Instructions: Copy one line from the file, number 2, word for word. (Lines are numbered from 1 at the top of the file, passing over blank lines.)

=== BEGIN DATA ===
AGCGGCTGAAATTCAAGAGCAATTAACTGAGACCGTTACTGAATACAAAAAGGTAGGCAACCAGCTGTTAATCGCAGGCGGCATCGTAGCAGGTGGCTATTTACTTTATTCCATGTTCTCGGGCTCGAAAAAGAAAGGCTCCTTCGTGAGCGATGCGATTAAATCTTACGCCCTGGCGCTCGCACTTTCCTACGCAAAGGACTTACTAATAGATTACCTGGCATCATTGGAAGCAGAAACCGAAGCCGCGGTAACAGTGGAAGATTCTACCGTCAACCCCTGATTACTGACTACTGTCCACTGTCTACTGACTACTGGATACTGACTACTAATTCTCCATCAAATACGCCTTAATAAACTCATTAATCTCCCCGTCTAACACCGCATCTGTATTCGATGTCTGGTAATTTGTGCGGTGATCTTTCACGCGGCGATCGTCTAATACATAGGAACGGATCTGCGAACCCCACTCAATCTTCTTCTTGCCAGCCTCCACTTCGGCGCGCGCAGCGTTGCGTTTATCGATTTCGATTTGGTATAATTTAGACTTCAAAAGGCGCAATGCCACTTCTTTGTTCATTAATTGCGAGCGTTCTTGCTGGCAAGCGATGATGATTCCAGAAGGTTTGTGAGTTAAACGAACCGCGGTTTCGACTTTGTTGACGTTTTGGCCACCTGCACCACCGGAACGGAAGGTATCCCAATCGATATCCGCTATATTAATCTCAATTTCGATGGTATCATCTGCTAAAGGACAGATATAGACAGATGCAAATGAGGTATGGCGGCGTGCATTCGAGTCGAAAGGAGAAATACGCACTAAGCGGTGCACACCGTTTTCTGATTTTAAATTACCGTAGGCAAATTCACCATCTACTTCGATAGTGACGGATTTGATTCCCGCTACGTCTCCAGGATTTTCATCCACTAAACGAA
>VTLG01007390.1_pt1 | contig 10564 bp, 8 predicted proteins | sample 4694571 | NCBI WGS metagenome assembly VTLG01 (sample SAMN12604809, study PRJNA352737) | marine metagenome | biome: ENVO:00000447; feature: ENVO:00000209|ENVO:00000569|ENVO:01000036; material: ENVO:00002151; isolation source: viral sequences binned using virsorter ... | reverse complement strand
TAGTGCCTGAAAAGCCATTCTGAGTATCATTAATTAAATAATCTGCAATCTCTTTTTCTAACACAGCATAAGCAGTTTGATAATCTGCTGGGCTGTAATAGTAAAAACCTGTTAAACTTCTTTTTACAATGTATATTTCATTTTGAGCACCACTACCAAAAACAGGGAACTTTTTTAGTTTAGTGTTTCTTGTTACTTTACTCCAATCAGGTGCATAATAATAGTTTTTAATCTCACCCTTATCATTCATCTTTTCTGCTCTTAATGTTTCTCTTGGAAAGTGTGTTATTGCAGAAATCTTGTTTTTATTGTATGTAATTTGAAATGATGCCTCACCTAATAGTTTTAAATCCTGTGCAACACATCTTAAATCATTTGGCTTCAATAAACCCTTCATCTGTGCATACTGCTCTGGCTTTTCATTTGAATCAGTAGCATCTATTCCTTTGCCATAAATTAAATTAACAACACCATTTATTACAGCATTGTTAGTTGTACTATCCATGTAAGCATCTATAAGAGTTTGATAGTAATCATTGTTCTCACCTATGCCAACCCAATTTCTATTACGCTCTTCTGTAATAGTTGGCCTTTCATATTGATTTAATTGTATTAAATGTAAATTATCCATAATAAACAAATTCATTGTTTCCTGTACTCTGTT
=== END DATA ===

>VTLG01007390.1_pt1 | contig 10564 bp, 8 predicted proteins | sample 4694571 | NCBI WGS metagenome assembly VTLG01 (sample SAMN12604809, study PRJNA352737) | marine metagenome | biome: ENVO:00000447; feature: ENVO:00000209|ENVO:00000569|ENVO:01000036; material: ENVO:00002151; isolation source: viral sequences binned using virsorter ... | reverse complement strand